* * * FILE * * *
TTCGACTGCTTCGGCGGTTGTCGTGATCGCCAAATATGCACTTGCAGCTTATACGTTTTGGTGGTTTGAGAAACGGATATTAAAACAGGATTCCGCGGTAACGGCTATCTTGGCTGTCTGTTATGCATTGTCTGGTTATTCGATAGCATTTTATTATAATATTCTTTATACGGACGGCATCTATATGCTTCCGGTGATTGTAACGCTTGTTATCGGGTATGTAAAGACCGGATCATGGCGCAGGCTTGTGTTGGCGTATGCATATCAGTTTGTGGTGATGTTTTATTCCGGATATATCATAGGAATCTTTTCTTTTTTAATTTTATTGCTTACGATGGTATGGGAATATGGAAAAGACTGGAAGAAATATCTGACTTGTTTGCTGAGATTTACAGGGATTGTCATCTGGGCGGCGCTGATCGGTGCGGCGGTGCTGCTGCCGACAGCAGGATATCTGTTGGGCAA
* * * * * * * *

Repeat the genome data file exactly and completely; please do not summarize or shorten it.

TTCGACTGCTTCGGCGGTTGTCGTGATCGCCAAATATGCACTTGCAGCTTATACGTTTTGGTGGTTTGAGAAACGGATATTAAAACAGGATTCCGCGGTAACGGCTATCTTGGCTGTCTGTTATGCATTGTCTGGTTATTCGATAGCATTTTATTATAATATTCTTTATACGGACGGCATCTATATGCTTCCGGTGATTGTAACGCTTGTTATCGGGTATGTAAAGACCGGATCATGGCGCAGGCTTGTGTTGGCGTATGCATATCAGTTTGTGGTGATGTTTTATTCCGGATATATCATAGGAATCTTTTCTTTTTTAATTTTATTGCTTACGATGGTATGGGAATATGGAAAAGACTGGAAGAAATATCTGACTTGTTTGCTGAGATTTACAGGGATTGTCATCTGGGCGGCGCTGATCGGTGCGGCGGTGCTGCTGCCGACAGCAGGATATCTGTTGGGCAA